The tool proper, 1, consists, essentially, of a double chisel having the cutting edges 2 and 2 on either side, and the clearance 3 for the chips either forged or milled out between them. The contour of these cutting edges is to the cross-section of the molding it is desired to cut to, one side cutting the right-hand and the other the left-hand side.

1 is a taper shank integral with the tool 1 and adapted to fit the tool-socket of a light mortising-machine.

to the tool 1, is a shallow recess to receive the gage-piece 5. The upper end of the recess is formed with a downwardly-projecting V 4 which engages a similarly-shaped end on the gage-piece 5, and this piece 5 is attached to 4 at the lower end by a countersunk screw 5. A shallow recess 1 in the tool 1 is of a width to receive the guide-piece 4E, and one countersunk screw 1 holds it steady and secure therein. As will be seen by reference to Fig. 1,the gage-piece when attached projects downwardly below the cutting edges of the tool and is supported by the guide-piece 4. This mode of fastening 5 to 4 enables the gagepiece to be readily changed, for by the removal of the screw 5 which is easily accessible from the space 3, the piece 5 may be disengaged from the V-shaped end,which serves to steady and secure the upper end.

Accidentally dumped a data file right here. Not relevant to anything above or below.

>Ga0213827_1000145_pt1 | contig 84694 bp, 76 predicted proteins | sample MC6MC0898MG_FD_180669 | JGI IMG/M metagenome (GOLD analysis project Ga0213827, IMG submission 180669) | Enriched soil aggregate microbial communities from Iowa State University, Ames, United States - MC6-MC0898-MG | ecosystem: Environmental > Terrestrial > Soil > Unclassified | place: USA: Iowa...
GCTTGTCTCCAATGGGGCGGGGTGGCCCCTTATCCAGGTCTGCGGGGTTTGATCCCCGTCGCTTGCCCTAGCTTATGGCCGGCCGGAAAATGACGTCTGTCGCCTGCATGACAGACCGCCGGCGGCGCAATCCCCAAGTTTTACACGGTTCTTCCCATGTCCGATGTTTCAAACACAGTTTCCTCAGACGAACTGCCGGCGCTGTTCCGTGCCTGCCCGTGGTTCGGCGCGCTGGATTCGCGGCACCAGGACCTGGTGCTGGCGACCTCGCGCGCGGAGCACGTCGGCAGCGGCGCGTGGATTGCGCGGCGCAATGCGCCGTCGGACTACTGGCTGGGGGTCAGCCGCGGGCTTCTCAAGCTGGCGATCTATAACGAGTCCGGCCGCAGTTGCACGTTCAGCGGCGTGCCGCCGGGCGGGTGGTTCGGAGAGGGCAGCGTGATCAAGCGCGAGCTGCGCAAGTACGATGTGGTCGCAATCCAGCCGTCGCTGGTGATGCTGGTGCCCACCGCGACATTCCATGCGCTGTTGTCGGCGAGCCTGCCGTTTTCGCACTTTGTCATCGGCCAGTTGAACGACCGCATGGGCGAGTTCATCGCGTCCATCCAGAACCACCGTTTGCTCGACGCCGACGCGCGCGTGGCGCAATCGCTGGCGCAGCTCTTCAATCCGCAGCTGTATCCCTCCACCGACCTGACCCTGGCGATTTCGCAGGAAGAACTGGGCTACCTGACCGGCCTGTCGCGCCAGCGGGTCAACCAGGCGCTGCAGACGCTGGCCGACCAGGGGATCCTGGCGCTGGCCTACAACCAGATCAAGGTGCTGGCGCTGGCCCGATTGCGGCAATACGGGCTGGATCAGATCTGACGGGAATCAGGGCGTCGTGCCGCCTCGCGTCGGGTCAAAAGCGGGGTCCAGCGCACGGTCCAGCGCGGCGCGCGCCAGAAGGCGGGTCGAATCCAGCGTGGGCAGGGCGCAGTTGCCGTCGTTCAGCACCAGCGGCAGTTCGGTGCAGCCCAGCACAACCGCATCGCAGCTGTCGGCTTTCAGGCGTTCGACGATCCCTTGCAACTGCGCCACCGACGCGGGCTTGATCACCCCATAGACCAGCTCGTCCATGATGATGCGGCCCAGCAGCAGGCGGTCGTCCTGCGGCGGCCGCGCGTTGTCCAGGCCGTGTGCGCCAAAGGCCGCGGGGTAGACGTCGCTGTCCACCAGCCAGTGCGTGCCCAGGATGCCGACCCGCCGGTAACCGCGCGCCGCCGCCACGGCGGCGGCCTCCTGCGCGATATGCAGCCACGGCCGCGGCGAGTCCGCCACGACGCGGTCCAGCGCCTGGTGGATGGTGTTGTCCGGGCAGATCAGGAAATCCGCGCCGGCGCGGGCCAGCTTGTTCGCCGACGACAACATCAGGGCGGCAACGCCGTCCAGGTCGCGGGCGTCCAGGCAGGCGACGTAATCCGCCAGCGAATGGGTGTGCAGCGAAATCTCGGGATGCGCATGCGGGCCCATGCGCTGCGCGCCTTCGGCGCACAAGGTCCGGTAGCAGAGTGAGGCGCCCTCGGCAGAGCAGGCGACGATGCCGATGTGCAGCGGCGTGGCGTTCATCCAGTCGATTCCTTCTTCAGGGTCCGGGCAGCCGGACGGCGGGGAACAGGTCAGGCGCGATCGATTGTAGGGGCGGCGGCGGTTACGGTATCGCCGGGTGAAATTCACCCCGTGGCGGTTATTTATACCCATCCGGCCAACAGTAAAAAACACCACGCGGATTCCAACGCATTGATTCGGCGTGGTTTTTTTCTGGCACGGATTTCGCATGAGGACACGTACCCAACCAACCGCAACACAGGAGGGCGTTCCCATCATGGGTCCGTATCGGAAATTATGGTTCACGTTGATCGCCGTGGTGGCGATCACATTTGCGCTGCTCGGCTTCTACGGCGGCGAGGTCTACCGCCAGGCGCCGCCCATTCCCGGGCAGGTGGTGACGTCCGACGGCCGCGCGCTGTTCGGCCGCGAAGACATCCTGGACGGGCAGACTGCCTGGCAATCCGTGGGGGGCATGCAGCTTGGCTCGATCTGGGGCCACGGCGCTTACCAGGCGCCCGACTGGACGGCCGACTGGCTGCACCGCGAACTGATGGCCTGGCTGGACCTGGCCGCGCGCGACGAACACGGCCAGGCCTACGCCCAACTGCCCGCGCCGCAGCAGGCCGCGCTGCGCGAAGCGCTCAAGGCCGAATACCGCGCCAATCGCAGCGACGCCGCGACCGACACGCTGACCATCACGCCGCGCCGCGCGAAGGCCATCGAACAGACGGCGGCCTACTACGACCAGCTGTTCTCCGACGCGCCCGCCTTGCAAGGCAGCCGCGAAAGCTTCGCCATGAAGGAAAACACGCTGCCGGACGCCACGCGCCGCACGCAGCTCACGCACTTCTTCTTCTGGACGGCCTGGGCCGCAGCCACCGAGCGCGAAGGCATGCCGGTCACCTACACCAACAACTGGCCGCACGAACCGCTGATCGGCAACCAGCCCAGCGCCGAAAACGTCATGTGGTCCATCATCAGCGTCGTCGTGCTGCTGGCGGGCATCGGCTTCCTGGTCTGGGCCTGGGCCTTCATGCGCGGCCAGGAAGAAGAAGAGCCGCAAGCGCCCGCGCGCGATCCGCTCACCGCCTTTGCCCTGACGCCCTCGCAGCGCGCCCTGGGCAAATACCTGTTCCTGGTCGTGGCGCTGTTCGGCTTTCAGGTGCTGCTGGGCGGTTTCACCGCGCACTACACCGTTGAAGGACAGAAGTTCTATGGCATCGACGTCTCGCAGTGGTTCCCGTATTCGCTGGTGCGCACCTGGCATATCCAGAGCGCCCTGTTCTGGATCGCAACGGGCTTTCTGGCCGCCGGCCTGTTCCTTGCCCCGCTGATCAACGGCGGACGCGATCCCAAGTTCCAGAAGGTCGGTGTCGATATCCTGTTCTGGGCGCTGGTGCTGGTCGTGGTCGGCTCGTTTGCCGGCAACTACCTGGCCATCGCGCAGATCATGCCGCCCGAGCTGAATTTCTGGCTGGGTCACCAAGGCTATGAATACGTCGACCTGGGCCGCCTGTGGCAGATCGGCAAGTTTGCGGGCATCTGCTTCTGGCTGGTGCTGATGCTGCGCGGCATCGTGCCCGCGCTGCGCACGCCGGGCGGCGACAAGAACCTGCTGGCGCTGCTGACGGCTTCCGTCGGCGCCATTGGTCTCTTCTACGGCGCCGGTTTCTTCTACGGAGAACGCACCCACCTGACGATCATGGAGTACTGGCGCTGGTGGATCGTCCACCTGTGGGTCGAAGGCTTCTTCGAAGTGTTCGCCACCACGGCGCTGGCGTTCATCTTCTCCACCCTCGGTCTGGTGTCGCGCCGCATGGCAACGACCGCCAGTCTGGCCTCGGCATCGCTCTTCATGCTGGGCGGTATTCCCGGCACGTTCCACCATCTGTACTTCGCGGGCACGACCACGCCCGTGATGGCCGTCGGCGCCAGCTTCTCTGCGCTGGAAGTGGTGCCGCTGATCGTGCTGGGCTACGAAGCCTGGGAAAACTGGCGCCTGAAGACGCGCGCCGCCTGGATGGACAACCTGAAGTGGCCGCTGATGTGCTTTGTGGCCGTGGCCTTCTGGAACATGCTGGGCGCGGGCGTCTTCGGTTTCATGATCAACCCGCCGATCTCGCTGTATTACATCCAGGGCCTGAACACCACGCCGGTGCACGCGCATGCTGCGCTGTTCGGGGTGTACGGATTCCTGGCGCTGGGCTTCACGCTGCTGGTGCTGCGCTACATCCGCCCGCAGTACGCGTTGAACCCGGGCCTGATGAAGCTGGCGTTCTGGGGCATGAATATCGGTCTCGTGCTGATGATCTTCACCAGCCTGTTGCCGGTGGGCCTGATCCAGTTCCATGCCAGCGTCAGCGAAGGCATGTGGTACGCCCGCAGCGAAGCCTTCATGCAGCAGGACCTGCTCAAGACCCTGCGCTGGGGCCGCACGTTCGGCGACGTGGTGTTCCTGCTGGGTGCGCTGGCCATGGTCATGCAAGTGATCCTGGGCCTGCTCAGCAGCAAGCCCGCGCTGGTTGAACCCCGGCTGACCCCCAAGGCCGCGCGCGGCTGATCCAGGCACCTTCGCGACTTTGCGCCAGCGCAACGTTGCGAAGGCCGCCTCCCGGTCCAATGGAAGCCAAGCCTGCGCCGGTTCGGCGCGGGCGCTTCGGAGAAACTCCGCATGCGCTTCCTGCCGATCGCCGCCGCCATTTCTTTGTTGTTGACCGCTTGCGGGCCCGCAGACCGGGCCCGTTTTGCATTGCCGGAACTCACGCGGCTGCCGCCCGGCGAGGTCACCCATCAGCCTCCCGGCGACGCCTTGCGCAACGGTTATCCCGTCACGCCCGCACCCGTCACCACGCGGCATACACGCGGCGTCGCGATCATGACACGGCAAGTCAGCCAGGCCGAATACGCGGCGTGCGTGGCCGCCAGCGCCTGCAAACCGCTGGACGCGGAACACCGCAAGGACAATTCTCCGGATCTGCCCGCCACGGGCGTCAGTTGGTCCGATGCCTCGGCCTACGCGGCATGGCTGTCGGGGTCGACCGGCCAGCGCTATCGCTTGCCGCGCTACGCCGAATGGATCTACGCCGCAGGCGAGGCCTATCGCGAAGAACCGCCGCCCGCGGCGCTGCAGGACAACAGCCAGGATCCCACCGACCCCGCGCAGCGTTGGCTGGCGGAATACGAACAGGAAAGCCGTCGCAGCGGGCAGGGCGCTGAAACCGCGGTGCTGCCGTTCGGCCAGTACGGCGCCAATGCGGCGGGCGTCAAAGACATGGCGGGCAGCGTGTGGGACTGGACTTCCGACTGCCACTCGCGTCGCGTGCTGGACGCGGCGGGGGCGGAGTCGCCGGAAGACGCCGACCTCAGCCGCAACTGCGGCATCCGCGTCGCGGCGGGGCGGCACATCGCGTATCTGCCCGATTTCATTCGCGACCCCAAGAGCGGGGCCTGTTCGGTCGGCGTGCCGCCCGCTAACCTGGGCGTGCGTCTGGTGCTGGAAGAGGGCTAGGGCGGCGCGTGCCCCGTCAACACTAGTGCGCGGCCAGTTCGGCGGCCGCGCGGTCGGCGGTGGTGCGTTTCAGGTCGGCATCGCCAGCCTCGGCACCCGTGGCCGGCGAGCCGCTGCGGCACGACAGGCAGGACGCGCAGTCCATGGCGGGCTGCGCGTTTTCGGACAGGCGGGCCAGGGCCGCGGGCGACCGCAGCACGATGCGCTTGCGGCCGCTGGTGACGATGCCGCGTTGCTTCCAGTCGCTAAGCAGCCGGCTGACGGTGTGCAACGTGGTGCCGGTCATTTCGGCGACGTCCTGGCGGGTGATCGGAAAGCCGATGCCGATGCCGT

A reference to Fig. 5 will show the manner in which the tool is applied. M represents pieces of molding the ends of which are to be cut to fit onto the same section of molding, and G the guide on the machine in which the tool is steadied to its work by the guide-piece 4. It will be seen that when the corner on contacts with the gage-piece 5 the required depth is cut.

Having now particularly described my device, what I claim as new, and desire to be protected in by Letters Patent, is-

1. A tool of the class described having two cutting edges adapted to out, exterior to the tool, the ends of a desired molding in right and left hand contour; a clearance-space between such cutting edges and in combination a taper shank, integral with the tool, to fit the tool-socket of a suitable machine, all substantially as described.